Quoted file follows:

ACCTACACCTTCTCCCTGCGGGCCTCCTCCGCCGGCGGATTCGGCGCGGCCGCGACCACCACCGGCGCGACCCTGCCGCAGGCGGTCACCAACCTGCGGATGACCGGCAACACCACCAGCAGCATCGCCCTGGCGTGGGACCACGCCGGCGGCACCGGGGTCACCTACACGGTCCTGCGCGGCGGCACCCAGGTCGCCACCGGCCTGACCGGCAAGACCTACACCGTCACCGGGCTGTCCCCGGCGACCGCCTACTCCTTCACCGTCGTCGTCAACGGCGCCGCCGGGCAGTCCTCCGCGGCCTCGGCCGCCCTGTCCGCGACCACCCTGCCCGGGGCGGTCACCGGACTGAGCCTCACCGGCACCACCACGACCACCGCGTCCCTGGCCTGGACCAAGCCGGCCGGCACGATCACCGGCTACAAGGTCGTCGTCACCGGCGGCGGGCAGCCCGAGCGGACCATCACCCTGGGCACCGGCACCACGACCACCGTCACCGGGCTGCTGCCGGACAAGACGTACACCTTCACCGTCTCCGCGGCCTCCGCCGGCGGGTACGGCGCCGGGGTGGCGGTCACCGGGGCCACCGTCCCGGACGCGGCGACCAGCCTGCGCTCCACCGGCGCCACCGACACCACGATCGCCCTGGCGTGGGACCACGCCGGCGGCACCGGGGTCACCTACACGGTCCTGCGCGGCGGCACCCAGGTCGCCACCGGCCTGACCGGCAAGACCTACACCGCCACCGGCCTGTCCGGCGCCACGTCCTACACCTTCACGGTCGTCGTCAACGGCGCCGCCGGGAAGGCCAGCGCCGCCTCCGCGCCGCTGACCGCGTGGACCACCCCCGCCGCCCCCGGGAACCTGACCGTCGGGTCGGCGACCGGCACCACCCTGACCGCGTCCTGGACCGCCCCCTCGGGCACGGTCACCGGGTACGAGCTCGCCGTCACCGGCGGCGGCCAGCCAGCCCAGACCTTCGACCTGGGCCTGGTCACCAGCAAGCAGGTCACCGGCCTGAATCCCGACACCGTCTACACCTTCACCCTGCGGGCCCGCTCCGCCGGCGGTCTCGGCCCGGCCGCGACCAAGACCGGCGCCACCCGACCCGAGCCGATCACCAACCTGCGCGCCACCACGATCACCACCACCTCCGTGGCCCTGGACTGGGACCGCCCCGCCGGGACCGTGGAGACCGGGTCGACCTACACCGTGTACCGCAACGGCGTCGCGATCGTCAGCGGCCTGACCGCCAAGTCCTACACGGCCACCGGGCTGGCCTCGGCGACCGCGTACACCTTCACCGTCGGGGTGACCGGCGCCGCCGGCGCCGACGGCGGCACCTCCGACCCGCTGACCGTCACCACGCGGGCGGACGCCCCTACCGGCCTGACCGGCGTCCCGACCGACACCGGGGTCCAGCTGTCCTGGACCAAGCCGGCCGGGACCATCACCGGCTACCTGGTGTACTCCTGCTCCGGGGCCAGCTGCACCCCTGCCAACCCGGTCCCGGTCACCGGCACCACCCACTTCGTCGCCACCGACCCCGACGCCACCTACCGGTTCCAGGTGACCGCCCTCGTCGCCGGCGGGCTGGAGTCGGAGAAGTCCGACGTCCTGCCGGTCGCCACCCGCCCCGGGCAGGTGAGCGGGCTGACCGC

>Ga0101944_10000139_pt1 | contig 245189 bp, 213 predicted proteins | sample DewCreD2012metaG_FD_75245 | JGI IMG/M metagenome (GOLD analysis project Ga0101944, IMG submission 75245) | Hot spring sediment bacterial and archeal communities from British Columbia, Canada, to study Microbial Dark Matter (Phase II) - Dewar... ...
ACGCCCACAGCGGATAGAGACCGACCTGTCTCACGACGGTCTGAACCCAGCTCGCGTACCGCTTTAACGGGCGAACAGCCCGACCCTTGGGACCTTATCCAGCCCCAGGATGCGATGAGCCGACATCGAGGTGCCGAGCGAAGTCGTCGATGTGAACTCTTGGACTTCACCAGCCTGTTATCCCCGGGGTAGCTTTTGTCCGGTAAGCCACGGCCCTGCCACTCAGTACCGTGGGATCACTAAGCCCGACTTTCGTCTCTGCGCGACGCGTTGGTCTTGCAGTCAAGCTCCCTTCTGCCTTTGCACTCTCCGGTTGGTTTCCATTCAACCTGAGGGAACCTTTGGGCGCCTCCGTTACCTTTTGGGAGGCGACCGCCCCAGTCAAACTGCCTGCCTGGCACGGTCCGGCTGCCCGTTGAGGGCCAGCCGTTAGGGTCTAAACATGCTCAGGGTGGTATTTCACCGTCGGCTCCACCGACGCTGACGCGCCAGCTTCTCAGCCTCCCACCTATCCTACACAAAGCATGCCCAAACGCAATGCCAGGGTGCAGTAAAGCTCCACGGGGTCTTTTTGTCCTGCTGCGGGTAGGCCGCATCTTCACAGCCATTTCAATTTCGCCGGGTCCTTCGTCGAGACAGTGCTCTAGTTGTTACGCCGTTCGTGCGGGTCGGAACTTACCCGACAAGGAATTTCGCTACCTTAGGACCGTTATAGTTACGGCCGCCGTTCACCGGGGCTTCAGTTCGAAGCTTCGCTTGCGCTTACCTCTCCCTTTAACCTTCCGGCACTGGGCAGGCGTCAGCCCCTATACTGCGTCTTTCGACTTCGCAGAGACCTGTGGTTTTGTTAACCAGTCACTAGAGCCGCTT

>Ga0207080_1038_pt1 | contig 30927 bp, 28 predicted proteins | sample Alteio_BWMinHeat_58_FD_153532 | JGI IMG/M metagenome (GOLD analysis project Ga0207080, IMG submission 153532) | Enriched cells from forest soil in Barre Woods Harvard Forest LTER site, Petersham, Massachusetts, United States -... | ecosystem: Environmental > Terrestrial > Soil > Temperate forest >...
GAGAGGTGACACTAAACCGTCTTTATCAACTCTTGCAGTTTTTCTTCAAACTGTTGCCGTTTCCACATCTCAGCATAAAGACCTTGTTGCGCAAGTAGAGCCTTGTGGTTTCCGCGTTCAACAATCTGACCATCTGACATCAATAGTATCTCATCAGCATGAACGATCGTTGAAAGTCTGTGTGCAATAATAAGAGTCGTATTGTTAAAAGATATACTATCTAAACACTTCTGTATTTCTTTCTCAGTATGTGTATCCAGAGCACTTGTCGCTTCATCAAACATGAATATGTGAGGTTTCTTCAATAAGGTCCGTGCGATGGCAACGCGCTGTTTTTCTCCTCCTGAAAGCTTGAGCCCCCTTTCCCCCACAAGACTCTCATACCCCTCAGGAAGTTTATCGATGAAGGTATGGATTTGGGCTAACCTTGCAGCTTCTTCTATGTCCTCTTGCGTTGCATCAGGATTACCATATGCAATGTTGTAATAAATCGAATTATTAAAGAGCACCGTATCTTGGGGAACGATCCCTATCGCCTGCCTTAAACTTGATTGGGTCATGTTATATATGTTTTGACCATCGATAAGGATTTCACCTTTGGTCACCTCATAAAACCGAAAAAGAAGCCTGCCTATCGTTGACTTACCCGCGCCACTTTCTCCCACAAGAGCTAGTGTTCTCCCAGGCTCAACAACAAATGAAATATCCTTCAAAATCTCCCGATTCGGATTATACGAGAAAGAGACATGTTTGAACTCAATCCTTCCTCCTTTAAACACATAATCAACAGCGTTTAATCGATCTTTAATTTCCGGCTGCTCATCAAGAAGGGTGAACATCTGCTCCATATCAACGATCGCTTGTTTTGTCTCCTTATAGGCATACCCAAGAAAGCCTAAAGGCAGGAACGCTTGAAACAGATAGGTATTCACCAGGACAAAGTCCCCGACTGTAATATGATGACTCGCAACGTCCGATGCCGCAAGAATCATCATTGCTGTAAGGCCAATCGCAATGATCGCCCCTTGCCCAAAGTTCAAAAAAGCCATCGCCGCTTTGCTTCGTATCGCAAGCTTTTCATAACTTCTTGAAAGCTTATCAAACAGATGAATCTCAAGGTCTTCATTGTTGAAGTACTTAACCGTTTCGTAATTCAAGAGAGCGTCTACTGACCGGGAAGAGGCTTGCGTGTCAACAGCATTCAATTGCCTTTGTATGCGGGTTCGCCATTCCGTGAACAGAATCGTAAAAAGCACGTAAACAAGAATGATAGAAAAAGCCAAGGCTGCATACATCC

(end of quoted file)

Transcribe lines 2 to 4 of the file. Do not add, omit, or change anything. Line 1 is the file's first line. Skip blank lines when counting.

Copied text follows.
>Ga0101944_10000139_pt1 | contig 245189 bp, 213 predicted proteins | sample DewCreD2012metaG_FD_75245 | JGI IMG/M metagenome (GOLD analysis project Ga0101944, IMG submission 75245) | Hot spring sediment bacterial and archeal communities from British Columbia, Canada, to study Microbial Dark Matter (Phase II) - Dewar... ...
ACGCCCACAGCGGATAGAGACCGACCTGTCTCACGACGGTCTGAACCCAGCTCGCGTACCGCTTTAACGGGCGAACAGCCCGACCCTTGGGACCTTATCCAGCCCCAGGATGCGATGAGCCGACATCGAGGTGCCGAGCGAAGTCGTCGATGTGAACTCTTGGACTTCACCAGCCTGTTATCCCCGGGGTAGCTTTTGTCCGGTAAGCCACGGCCCTGCCACTCAGTACCGTGGGATCACTAAGCCCGACTTTCGTCTCTGCGCGACGCGTTGGTCTTGCAGTCAAGCTCCCTTCTGCCTTTGCACTCTCCGGTTGGTTTCCATTCAACCTGAGGGAACCTTTGGGCGCCTCCGTTACCTTTTGGGAGGCGACCGCCCCAGTCAAACTGCCTGCCTGGCACGGTCCGGCTGCCCGTTGAGGGCCAGCCGTTAGGGTCTAAACATGCTCAGGGTGGTATTTCACCGTCGGCTCCACCGACGCTGACGCGCCAGCTTCTCAGCCTCCCACCTATCCTACACAAAGCATGCCCAAACGCAATGCCAGGGTGCAGTAAAGCTCCACGGGGTCTTTTTGTCCTGCTGCGGGTAGGCCGCATCTTCACAGCCATTTCAATTTCGCCGGGTCCTTCGTCGAGACAGTGCTCTAGTTGTTACGCCGTTCGTGCGGGTCGGAACTTACCCGACAAGGAATTTCGCTACCTTAGGACCGTTATAGTTACGGCCGCCGTTCACCGGGGCTTCAGTTCGAAGCTTCGCTTGCGCTTACCTCTCCCTTTAACCTTCCGGCACTGGGCAGGCGTCAGCCCCTATACTGCGTCTTTCGACTTCGCAGAGACCTGTGGTTTTGTTAACCAGTCACTAGAGCCGCTT

>Ga0207080_1038_pt1 | contig 30927 bp, 28 predicted proteins | sample Alteio_BWMinHeat_58_FD_153532 | JGI IMG/M metagenome (GOLD analysis project Ga0207080, IMG submission 153532) | Enriched cells from forest soil in Barre Woods Harvard Forest LTER site, Petersham, Massachusetts, United States -... | ecosystem: Environmental > Terrestrial > Soil > Temperate forest >...